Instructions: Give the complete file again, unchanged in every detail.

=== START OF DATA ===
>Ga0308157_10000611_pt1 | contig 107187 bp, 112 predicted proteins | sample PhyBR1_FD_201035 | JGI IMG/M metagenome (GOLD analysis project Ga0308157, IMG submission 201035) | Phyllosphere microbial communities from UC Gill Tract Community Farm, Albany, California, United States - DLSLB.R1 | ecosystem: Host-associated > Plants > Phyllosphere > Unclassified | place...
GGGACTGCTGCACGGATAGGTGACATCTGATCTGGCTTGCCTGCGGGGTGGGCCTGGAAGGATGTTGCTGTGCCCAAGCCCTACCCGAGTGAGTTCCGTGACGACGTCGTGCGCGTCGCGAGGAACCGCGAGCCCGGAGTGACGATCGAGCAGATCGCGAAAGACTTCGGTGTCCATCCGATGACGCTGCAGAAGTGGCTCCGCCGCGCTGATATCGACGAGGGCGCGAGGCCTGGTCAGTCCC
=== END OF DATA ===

>Ga0308157_10000611_pt1 | contig 107187 bp, 112 predicted proteins | sample PhyBR1_FD_201035 | JGI IMG/M metagenome (GOLD analysis project Ga0308157, IMG submission 201035) | Phyllosphere microbial communities from UC Gill Tract Community Farm, Albany, California, United States - DLSLB.R1 | ecosystem: Host-associated > Plants > Phyllosphere > Unclassified | place...
GGGACTGCTGCACGGATAGGTGACATCTGATCTGGCTTGCCTGCGGGGTGGGCCTGGAAGGATGTTGCTGTGCCCAAGCCCTACCCGAGTGAGTTCCGTGACGACGTCGTGCGCGTCGCGAGGAACCGCGAGCCCGGAGTGACGATCGAGCAGATCGCGAAAGACTTCGGTGTCCATCCGATGACGCTGCAGAAGTGGCTCCGCCGCGCTGATATCGACGAGGGCGCGAGGCCTGGTCAGTCCC